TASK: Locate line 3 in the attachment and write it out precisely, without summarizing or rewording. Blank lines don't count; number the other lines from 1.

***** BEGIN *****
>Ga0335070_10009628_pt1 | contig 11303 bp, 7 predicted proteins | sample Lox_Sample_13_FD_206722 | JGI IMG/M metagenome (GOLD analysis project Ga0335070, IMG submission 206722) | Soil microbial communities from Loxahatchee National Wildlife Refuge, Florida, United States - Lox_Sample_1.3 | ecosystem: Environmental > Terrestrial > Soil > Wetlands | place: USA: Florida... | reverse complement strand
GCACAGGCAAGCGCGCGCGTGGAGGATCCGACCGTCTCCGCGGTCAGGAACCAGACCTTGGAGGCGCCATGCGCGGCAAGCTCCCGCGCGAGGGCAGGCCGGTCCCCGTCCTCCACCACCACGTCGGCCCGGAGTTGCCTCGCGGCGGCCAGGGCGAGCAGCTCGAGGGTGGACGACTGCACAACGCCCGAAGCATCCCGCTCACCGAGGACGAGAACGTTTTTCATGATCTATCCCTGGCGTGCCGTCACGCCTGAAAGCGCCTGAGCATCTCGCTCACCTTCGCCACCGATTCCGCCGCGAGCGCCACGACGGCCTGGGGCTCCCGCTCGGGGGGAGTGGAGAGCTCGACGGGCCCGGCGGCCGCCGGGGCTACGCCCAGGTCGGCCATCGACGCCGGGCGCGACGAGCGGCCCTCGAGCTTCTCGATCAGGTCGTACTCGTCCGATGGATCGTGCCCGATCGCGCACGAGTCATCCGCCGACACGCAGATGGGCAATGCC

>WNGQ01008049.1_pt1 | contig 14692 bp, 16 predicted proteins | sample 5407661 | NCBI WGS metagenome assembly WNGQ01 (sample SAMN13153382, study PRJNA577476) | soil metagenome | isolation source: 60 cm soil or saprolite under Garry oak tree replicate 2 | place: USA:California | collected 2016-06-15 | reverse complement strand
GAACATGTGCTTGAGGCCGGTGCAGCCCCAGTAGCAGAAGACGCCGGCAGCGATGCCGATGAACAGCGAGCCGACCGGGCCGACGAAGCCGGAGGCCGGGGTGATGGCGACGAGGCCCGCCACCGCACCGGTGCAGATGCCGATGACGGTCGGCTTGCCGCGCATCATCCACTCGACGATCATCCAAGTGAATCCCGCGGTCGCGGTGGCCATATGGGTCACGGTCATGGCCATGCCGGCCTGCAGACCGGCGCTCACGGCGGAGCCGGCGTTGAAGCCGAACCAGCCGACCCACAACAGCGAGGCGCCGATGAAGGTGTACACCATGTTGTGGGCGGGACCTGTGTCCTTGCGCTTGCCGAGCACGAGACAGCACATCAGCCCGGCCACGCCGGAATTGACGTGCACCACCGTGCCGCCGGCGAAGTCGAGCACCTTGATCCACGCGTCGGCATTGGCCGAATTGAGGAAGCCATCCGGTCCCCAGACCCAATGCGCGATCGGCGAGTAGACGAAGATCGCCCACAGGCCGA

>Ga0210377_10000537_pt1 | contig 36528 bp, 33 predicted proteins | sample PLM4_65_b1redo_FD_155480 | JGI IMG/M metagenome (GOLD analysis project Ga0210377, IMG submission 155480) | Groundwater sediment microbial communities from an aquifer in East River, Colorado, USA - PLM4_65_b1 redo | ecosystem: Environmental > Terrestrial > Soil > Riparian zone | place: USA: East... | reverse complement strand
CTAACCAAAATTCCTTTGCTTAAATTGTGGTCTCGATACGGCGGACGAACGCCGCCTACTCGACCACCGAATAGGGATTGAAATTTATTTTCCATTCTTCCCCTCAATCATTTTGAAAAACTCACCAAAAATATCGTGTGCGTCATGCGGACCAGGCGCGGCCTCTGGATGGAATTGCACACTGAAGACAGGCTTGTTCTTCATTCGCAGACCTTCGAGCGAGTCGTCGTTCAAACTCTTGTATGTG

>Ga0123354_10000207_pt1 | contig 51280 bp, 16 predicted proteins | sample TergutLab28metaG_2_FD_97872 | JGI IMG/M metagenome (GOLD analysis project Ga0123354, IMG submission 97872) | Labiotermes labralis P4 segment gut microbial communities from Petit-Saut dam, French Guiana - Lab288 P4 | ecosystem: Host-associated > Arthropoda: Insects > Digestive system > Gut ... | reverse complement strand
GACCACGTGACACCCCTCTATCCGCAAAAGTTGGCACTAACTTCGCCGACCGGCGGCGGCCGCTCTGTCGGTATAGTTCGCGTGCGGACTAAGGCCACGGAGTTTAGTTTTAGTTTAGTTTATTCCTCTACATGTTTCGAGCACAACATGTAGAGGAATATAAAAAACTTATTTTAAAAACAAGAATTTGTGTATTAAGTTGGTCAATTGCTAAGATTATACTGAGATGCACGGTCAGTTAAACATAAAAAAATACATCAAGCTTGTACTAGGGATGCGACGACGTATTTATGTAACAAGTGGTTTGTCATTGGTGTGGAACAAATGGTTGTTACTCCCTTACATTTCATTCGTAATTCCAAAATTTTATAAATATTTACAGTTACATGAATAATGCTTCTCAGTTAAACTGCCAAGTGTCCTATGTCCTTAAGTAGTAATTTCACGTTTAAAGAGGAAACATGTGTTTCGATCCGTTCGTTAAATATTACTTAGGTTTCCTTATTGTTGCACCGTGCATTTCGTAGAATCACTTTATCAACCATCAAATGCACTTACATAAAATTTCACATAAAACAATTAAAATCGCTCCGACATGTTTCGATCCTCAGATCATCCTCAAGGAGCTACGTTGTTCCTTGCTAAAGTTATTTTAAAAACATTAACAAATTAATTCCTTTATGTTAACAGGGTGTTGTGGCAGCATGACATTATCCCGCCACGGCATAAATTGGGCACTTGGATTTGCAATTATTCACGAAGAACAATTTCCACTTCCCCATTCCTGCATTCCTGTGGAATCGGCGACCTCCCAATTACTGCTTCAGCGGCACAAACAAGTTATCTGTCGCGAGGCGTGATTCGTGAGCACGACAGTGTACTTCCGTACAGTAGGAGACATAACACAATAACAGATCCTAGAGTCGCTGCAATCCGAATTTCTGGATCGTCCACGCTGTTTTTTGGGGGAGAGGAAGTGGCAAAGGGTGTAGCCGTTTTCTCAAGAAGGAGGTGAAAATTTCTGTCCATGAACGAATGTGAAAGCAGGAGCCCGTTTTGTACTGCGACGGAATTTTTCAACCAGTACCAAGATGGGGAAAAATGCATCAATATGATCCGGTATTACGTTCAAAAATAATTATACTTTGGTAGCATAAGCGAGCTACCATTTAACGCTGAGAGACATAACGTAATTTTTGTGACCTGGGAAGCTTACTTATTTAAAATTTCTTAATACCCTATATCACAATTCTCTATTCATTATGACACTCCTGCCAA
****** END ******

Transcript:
>WNGQ01008049.1_pt1 | contig 14692 bp, 16 predicted proteins | sample 5407661 | NCBI WGS metagenome assembly WNGQ01 (sample SAMN13153382, study PRJNA577476) | soil metagenome | isolation source: 60 cm soil or saprolite under Garry oak tree replicate 2 | place: USA:California | collected 2016-06-15 | reverse complement strand